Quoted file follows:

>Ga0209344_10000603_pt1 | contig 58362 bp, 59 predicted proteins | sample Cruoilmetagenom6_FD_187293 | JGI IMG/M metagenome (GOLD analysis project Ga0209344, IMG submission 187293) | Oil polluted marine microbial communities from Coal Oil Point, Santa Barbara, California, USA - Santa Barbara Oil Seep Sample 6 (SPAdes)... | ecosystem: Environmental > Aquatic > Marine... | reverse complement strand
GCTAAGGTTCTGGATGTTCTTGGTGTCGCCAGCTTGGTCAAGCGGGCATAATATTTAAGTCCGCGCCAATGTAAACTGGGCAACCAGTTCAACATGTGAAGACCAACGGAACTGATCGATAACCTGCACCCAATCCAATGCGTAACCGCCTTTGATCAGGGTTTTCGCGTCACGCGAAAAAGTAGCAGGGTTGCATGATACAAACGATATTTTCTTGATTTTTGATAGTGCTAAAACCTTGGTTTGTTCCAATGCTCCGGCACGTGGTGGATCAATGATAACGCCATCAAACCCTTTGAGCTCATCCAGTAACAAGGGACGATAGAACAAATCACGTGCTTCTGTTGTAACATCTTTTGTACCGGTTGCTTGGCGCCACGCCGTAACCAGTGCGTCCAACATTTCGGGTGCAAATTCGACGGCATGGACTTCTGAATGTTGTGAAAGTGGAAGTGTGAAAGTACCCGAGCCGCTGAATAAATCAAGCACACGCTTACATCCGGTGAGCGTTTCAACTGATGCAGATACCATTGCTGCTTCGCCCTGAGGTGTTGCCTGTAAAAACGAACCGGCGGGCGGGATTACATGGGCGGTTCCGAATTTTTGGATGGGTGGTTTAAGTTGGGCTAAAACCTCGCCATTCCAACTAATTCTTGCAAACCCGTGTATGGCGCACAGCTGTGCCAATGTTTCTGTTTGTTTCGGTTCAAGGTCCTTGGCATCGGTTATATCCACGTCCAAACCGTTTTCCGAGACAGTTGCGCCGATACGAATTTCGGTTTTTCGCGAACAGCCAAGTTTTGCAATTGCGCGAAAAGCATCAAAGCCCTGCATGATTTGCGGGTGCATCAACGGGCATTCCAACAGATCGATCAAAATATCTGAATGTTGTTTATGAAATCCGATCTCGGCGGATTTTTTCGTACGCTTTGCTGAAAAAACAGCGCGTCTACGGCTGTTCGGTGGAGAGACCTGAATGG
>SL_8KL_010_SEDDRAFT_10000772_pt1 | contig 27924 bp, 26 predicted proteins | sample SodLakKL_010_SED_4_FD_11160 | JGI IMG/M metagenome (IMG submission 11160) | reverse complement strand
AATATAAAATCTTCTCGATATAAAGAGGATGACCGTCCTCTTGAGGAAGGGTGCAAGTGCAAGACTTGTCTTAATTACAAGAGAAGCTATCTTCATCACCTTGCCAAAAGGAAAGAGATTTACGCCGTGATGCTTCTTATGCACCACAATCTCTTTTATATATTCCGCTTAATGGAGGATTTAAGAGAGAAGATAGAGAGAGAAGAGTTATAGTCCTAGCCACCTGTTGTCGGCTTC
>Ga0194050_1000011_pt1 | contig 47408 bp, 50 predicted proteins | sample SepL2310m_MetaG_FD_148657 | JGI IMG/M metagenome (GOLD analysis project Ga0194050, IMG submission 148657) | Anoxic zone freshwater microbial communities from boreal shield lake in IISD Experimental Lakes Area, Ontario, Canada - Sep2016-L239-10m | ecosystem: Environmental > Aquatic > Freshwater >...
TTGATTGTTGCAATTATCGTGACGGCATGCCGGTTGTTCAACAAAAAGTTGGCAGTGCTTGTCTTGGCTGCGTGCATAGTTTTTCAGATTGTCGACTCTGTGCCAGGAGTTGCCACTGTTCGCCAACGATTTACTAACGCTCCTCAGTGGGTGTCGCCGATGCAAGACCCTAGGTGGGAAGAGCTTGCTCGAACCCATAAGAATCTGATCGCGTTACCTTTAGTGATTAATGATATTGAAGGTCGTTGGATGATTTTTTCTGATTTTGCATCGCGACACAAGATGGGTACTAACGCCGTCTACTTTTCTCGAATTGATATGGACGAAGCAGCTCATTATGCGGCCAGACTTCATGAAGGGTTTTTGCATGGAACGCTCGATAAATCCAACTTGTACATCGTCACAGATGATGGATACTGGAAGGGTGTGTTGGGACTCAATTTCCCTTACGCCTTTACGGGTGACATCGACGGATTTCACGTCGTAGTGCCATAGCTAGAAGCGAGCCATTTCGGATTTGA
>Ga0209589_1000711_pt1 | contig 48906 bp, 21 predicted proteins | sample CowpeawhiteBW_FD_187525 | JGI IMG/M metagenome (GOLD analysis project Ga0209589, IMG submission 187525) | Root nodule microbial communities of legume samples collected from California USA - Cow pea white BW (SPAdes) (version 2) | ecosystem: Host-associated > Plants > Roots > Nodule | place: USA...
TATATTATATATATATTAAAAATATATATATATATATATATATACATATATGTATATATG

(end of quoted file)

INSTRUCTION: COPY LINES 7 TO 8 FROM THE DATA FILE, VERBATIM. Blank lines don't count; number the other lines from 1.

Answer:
>Ga0209589_1000711_pt1 | contig 48906 bp, 21 predicted proteins | sample CowpeawhiteBW_FD_187525 | JGI IMG/M metagenome (GOLD analysis project Ga0209589, IMG submission 187525) | Root nodule microbial communities of legume samples collected from California USA - Cow pea white BW (SPAdes) (version 2) | ecosystem: Host-associated > Plants > Roots > Nodule | place: USA...
TATATTATATATATATTAAAAATATATATATATATATATATATACATATATGTATATATG